The Differential Relationship of Extracurricular Activities and Screen Time with Adolescents' Fluid and Crystallized Cognition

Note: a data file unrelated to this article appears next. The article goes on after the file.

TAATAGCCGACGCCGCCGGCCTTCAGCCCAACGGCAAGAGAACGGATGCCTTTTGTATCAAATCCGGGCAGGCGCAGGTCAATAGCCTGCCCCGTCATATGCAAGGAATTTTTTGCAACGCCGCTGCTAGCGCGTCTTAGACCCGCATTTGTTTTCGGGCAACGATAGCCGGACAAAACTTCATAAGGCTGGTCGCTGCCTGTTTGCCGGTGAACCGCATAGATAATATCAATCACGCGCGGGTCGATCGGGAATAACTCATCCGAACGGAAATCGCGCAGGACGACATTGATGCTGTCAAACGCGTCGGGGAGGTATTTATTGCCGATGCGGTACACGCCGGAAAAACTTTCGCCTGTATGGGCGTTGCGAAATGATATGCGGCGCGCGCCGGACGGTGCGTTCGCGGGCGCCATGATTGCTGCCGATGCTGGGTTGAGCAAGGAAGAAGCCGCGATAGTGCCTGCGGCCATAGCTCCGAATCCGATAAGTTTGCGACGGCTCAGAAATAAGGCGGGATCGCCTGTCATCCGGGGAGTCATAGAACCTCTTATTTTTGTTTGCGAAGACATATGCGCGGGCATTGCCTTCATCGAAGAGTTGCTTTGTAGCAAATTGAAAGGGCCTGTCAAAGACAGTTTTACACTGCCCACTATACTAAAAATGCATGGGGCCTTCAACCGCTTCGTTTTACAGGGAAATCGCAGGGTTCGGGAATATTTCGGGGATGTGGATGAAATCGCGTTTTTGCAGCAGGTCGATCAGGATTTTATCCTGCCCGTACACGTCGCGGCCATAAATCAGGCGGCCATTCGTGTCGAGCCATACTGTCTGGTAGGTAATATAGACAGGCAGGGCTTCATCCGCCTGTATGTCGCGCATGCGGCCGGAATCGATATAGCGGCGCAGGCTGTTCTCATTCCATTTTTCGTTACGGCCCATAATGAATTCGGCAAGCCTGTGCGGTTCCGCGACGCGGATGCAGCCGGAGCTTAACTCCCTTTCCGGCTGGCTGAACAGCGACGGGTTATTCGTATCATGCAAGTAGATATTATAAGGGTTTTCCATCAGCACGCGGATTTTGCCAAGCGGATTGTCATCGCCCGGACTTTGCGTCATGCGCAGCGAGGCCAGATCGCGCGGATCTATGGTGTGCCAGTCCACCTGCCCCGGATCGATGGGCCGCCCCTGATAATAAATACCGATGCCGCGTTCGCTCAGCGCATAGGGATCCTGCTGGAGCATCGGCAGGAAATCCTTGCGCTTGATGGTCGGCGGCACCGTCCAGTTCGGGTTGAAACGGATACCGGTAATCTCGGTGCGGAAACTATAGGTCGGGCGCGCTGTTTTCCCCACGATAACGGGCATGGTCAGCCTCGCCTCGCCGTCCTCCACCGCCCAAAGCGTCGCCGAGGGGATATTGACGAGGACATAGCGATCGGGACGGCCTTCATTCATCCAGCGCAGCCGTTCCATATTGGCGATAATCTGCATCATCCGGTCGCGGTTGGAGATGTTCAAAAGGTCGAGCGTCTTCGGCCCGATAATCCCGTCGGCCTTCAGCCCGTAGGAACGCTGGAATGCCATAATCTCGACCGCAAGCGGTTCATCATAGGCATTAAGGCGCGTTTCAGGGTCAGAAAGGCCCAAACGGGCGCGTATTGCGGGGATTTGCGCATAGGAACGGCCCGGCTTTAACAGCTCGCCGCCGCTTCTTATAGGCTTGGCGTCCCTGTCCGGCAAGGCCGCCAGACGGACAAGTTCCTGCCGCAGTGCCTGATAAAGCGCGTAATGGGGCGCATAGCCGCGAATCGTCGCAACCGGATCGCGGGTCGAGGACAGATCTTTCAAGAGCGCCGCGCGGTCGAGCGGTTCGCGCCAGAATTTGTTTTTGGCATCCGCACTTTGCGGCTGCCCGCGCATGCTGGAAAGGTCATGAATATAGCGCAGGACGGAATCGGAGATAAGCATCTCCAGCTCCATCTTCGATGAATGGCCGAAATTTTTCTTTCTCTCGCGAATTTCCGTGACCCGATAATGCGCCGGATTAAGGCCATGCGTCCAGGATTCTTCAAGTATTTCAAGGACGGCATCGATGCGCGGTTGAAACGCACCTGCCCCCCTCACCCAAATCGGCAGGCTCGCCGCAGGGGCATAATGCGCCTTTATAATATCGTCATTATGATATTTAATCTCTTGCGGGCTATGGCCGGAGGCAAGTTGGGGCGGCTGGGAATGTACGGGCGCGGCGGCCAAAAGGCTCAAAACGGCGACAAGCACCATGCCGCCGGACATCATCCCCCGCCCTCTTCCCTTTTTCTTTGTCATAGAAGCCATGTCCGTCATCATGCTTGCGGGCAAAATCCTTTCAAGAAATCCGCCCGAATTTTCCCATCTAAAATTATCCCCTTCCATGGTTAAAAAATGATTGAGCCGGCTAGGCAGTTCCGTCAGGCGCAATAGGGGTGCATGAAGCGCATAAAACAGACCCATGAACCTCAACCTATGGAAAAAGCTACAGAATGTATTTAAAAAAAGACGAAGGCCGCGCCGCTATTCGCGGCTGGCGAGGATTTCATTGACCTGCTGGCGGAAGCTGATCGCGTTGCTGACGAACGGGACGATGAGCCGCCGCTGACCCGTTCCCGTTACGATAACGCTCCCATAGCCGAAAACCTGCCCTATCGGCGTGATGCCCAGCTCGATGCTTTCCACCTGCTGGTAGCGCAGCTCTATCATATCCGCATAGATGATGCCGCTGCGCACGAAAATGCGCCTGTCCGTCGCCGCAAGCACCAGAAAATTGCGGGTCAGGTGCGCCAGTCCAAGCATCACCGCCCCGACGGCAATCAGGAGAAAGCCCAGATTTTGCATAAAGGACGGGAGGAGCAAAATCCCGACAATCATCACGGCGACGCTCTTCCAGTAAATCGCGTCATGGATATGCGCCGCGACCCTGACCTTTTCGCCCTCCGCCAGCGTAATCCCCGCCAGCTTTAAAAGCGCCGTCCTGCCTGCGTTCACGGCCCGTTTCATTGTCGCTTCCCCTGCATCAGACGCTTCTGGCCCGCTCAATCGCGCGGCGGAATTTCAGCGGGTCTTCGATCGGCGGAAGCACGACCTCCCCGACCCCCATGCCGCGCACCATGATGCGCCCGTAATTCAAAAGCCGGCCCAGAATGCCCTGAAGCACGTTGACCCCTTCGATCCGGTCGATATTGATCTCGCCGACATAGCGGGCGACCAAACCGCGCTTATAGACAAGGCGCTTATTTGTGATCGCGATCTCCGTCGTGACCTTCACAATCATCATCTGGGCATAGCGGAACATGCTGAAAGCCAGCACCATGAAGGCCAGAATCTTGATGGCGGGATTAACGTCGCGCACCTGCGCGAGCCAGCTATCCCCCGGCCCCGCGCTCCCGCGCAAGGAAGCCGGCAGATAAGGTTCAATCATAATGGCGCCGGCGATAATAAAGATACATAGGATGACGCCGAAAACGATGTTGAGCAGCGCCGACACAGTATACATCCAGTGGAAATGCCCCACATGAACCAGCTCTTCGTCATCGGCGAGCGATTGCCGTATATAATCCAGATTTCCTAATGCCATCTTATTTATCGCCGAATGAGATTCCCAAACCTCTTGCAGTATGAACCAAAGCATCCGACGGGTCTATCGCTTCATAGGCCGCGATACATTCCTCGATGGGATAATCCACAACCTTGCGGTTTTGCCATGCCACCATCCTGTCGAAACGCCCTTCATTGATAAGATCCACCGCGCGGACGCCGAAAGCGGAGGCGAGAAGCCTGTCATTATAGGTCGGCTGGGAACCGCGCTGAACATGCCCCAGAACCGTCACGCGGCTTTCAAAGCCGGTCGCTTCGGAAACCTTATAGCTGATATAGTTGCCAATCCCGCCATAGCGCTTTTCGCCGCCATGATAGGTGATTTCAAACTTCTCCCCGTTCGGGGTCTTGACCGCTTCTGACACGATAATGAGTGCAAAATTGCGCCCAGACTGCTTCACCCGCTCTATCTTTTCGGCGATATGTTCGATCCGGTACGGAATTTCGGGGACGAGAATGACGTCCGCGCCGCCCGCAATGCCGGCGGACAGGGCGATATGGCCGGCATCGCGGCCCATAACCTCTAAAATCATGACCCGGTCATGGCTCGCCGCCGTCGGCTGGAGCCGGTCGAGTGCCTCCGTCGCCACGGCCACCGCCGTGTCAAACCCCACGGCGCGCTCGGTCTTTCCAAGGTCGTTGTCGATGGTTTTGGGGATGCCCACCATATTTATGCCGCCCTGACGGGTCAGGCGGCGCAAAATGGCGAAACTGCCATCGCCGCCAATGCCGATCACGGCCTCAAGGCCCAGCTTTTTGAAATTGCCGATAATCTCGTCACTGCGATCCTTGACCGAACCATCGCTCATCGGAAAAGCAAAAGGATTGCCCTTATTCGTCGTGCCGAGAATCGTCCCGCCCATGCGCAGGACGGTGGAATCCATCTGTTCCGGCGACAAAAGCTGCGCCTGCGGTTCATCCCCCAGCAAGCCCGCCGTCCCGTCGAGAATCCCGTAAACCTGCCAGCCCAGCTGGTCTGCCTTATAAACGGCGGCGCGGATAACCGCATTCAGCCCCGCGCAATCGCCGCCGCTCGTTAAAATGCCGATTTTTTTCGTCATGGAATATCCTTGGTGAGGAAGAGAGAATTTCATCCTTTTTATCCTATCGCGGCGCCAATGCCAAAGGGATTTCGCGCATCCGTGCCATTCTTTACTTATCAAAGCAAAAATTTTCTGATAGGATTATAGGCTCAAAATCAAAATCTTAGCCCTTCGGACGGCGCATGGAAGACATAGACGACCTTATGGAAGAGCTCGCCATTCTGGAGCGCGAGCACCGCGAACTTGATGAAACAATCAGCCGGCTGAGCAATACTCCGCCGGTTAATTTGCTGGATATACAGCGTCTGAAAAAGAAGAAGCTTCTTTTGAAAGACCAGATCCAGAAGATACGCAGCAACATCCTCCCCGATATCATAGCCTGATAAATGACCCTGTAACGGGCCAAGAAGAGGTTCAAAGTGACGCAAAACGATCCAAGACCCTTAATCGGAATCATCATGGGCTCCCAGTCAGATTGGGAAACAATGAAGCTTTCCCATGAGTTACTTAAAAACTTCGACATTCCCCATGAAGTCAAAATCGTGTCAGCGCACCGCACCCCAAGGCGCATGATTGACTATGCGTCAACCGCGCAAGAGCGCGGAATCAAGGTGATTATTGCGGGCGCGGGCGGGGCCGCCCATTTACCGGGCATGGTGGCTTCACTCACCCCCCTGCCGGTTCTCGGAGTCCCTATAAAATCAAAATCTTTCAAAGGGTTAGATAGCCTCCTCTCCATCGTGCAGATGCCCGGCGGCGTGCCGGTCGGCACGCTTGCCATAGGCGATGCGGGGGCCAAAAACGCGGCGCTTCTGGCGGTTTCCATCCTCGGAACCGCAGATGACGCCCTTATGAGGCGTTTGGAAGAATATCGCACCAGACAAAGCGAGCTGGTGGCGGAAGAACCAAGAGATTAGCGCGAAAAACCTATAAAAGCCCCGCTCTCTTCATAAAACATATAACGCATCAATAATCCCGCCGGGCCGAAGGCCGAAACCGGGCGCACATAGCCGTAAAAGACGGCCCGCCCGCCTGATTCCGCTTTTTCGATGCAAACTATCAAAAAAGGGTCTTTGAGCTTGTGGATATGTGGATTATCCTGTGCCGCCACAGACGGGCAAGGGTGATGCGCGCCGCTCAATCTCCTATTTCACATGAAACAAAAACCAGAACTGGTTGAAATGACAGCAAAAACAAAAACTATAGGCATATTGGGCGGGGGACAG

AbstractAdolescents are going through a period of rapid growth in cognitive resources, both in crystallized, or knowledge-based, cognition and fluid cognition, or the ability to think and reason flexibly. Past literature reveals an ongoing debate as to whether, or in what way, different activities during childhood relate to these abilities. The current study leveraged the Adolescent Brain Cognitive Development baseline dataset to explore the interplay between nine- and ten-year-olds’ extracurricular activities, screen time, and the different components of cognition. Results indicate that adolescents’ activities explain more variance in crystallized than fluid cognition. Further, participation in artistic activities is associated with increased fluid and crystallized cognition, though sports is positively associated with fluid but negatively associated with crystallized cognition. Different types of screen time, though notably not video game playing, may be negatively associated with cognition. Screen time explains more variance in fluid cognition than extracurricular activities do, whereas the opposite is true of crystallized cognition. This correlational study suggests potential avenues for further work to disentangle the causal links underlying the relationships between experiences and cognition. Do such activities change adolescents’ cognitive skill, or do children self-select to participate in certain types of activities that complement their existing skills?

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